The court was asked whether the applicant’s rights under Article 8 had been infringed by the release to the press of an identity photograph taken of her by the Italian Revenue Police while she was under arrest and investigation for various criminal . .
Cited – Cemalettin Canli v Turkey ECHR 18-Nov-2008
The Court found interference in the applicant’s right to respect of his private life in that the police prepared and submitted to a domestic court an inaccurate report in the context of criminal proceedings against him. . .
Cited – Reklos and Davourlis v Greece ECHR 15-Jan-2009
(Press release) The court considered the rights when photographs were taken in public: ‘the court finds that it is not insignificant that the photographer was able to keep the negatives of the offending photographs, in spite of the express request . .
Cited – Wood v Commissioner of Police for the Metropolis CA 21-May-2009
The appellant had been ostentatiously photographed by the police as he left a company general meeting. He was a peaceful and lawful objector to the Arms Trade. He appealed against refusal of an order for the records to be destroyed. The police had . .
Cited – Weller and Others v Associated Newspapers Ltd CA 20-Nov-2015
The three children of a musician complained of the publication of photographs taken of them in a public place in California. . .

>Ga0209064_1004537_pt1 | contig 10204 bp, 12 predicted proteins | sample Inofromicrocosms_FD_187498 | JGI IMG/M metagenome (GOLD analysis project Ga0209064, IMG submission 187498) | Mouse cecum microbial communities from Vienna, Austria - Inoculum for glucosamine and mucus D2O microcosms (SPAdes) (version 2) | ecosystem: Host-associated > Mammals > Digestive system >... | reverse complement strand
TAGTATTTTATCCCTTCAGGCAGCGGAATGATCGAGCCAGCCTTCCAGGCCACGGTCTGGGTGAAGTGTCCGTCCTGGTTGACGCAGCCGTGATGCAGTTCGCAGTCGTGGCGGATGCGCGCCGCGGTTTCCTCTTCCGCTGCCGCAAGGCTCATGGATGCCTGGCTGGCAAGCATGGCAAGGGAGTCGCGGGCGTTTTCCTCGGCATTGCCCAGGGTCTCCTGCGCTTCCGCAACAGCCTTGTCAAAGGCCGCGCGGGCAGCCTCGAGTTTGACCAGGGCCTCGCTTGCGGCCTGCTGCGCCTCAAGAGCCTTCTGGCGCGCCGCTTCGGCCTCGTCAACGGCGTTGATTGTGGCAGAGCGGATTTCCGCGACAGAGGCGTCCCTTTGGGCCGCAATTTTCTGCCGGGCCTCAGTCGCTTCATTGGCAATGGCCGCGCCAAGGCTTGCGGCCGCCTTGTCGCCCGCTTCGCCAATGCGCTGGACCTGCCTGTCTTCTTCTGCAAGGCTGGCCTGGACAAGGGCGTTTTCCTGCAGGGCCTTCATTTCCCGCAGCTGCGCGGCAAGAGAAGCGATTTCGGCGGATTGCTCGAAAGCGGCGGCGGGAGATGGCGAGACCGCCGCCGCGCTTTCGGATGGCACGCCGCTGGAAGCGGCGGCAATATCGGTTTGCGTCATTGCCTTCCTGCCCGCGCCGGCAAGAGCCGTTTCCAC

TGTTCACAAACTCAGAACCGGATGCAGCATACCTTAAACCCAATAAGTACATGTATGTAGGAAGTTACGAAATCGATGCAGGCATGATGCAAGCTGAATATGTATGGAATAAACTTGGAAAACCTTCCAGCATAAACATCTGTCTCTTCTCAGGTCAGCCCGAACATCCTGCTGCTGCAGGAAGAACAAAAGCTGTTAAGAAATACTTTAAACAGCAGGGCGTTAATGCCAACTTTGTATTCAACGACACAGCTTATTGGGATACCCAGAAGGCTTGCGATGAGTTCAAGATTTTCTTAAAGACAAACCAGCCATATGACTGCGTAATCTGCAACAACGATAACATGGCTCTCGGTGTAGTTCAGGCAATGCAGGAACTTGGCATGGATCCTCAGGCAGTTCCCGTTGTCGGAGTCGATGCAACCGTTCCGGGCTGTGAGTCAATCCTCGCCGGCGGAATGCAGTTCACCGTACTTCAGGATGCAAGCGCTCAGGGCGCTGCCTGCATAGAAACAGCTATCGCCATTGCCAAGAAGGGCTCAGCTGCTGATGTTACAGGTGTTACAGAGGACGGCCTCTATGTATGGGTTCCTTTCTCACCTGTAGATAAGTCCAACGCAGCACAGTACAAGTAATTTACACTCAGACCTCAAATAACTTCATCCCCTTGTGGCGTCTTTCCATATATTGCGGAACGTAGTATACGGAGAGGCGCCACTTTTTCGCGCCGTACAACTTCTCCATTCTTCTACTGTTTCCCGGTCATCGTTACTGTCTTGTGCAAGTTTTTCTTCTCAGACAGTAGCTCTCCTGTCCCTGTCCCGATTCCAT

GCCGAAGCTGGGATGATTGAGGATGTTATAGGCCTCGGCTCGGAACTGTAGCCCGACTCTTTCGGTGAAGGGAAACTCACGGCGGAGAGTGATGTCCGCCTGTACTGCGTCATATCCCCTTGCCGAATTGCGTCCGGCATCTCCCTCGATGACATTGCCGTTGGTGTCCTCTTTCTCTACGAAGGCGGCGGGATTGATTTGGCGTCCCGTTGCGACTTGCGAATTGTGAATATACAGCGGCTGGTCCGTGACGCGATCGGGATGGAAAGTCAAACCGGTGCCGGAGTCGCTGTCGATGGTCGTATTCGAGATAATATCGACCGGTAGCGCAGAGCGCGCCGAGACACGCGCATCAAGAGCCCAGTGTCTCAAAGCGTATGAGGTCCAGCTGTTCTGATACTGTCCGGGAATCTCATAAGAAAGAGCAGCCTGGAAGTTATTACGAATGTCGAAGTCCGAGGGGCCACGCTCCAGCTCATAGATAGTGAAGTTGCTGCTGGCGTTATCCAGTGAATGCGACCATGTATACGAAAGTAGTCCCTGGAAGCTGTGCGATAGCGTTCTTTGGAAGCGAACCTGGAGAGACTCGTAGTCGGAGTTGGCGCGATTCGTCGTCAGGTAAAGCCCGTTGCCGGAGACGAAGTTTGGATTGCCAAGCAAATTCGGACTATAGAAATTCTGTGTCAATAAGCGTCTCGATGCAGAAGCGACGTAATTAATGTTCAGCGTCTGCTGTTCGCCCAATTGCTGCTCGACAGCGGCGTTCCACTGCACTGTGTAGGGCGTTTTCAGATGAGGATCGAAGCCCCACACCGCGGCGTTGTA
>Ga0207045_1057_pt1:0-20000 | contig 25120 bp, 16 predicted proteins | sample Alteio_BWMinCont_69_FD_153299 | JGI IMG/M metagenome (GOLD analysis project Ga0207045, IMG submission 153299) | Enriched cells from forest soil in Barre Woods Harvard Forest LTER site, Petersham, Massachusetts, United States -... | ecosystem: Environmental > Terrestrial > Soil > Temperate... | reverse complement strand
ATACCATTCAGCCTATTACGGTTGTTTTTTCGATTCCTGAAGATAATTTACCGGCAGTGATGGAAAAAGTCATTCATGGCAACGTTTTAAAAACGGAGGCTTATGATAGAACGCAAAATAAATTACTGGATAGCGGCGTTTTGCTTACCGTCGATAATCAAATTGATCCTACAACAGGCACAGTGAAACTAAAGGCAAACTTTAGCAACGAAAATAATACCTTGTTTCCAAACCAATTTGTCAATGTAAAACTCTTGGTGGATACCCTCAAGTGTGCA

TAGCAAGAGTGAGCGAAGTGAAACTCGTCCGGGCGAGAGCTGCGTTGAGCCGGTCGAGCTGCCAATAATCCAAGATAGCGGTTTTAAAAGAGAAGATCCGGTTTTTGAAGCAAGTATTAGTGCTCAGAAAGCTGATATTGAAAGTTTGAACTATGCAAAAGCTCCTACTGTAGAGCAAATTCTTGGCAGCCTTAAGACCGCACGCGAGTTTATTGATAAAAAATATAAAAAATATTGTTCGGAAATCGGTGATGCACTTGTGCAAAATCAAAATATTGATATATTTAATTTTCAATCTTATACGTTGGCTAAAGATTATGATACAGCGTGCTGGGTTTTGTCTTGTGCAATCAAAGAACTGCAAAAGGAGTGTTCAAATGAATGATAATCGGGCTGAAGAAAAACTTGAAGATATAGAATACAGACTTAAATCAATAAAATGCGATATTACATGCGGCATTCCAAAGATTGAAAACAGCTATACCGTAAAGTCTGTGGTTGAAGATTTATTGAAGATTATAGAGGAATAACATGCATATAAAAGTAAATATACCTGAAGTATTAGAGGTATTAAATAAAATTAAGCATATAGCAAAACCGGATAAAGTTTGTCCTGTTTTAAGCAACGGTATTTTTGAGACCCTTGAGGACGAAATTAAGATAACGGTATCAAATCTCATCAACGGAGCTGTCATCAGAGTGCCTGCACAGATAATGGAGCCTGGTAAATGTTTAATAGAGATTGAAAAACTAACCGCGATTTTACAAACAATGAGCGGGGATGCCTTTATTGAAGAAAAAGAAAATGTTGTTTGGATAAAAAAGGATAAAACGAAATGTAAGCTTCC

Cited – NT 1 and NT 2 v Google Llc QBD 13-Apr-2018
Right to be Forgotten is not absolute
The two claimants separately had criminal convictions from years before. They objected to the defendant indexing third party web pages which included personal data in the form of information about those convictions, which were now spent. The claims . .
Cited – Richard v The British Broadcasting Corporation (BBC) and Another ChD 18-Jul-2018
Police suspect has outweighable Art 8 rights
Police (the second defendant) had searched the claimant’s home in his absence in the course of investigating allegations of historic sexual assault. The raid was filmed and broadcast widely by the first defendant. No charges were brought against the . .
Cited – ZXC v Bloomberg Lp CA 15-May-2020
Privacy Expecation during police investigations
Appeal from a judgment finding that the Defendant had breached the Claimant’s privacy rights. He made an award of damages for the infraction of those rights and granted an injunction restraining Bloomberg from publishing information which further . .
These lists may be incomplete.
Updated: 08 May 2021; Ref: scu.549907